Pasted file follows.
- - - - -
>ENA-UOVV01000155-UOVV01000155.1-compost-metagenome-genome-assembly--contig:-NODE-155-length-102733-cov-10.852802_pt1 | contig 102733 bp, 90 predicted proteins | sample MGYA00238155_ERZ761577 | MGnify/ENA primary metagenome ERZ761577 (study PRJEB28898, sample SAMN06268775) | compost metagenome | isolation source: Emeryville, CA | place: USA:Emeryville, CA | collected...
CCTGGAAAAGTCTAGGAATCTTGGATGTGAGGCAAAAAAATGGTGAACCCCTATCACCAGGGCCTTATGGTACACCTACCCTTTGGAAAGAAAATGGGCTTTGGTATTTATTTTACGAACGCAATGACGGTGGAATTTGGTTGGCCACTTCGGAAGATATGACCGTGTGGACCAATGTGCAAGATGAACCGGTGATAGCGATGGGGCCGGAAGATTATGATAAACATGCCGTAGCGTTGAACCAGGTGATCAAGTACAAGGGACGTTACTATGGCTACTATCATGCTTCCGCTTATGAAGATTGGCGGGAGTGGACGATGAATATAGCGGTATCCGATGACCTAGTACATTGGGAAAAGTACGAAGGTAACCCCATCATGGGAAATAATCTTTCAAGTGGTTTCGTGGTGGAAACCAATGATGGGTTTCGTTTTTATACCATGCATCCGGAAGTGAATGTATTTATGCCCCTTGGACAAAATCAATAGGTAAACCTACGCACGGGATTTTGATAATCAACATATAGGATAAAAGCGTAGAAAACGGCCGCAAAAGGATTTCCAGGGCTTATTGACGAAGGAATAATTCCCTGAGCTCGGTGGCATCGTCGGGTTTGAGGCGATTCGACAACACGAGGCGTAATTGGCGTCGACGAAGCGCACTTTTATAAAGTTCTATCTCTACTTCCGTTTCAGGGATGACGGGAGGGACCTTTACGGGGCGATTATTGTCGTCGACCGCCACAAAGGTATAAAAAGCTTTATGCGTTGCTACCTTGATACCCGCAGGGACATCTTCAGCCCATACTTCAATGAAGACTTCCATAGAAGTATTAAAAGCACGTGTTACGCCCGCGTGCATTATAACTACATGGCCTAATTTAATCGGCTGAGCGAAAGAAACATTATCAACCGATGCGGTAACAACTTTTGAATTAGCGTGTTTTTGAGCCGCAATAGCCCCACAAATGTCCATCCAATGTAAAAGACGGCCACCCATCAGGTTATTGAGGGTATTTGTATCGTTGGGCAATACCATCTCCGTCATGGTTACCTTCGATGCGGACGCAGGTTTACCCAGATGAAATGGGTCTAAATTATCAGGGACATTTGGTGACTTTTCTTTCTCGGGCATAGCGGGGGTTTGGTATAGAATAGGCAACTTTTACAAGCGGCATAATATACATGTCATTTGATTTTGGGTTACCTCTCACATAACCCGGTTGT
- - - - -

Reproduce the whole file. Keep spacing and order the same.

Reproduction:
>ENA-UOVV01000155-UOVV01000155.1-compost-metagenome-genome-assembly--contig:-NODE-155-length-102733-cov-10.852802_pt1 | contig 102733 bp, 90 predicted proteins | sample MGYA00238155_ERZ761577 | MGnify/ENA primary metagenome ERZ761577 (study PRJEB28898, sample SAMN06268775) | compost metagenome | isolation source: Emeryville, CA | place: USA:Emeryville, CA | collected...
CCTGGAAAAGTCTAGGAATCTTGGATGTGAGGCAAAAAAATGGTGAACCCCTATCACCAGGGCCTTATGGTACACCTACCCTTTGGAAAGAAAATGGGCTTTGGTATTTATTTTACGAACGCAATGACGGTGGAATTTGGTTGGCCACTTCGGAAGATATGACCGTGTGGACCAATGTGCAAGATGAACCGGTGATAGCGATGGGGCCGGAAGATTATGATAAACATGCCGTAGCGTTGAACCAGGTGATCAAGTACAAGGGACGTTACTATGGCTACTATCATGCTTCCGCTTATGAAGATTGGCGGGAGTGGACGATGAATATAGCGGTATCCGATGACCTAGTACATTGGGAAAAGTACGAAGGTAACCCCATCATGGGAAATAATCTTTCAAGTGGTTTCGTGGTGGAAACCAATGATGGGTTTCGTTTTTATACCATGCATCCGGAAGTGAATGTATTTATGCCCCTTGGACAAAATCAATAGGTAAACCTACGCACGGGATTTTGATAATCAACATATAGGATAAAAGCGTAGAAAACGGCCGCAAAAGGATTTCCAGGGCTTATTGACGAAGGAATAATTCCCTGAGCTCGGTGGCATCGTCGGGTTTGAGGCGATTCGACAACACGAGGCGTAATTGGCGTCGACGAAGCGCACTTTTATAAAGTTCTATCTCTACTTCCGTTTCAGGGATGACGGGAGGGACCTTTACGGGGCGATTATTGTCGTCGACCGCCACAAAGGTATAAAAAGCTTTATGCGTTGCTACCTTGATACCCGCAGGGACATCTTCAGCCCATACTTCAATGAAGACTTCCATAGAAGTATTAAAAGCACGTGTTACGCCCGCGTGCATTATAACTACATGGCCTAATTTAATCGGCTGAGCGAAAGAAACATTATCAACCGATGCGGTAACAACTTTTGAATTAGCGTGTTTTTGAGCCGCAATAGCCCCACAAATGTCCATCCAATGTAAAAGACGGCCACCCATCAGGTTATTGAGGGTATTTGTATCGTTGGGCAATACCATCTCCGTCATGGTTACCTTCGATGCGGACGCAGGTTTACCCAGATGAAATGGGTCTAAATTATCAGGGACATTTGGTGACTTTTCTTTCTCGGGCATAGCGGGGGTTTGGTATAGAATAGGCAACTTTTACAAGCGGCATAATATACATGTCATTTGATTTTGGGTTACCTCTCACATAACCCGGTTGT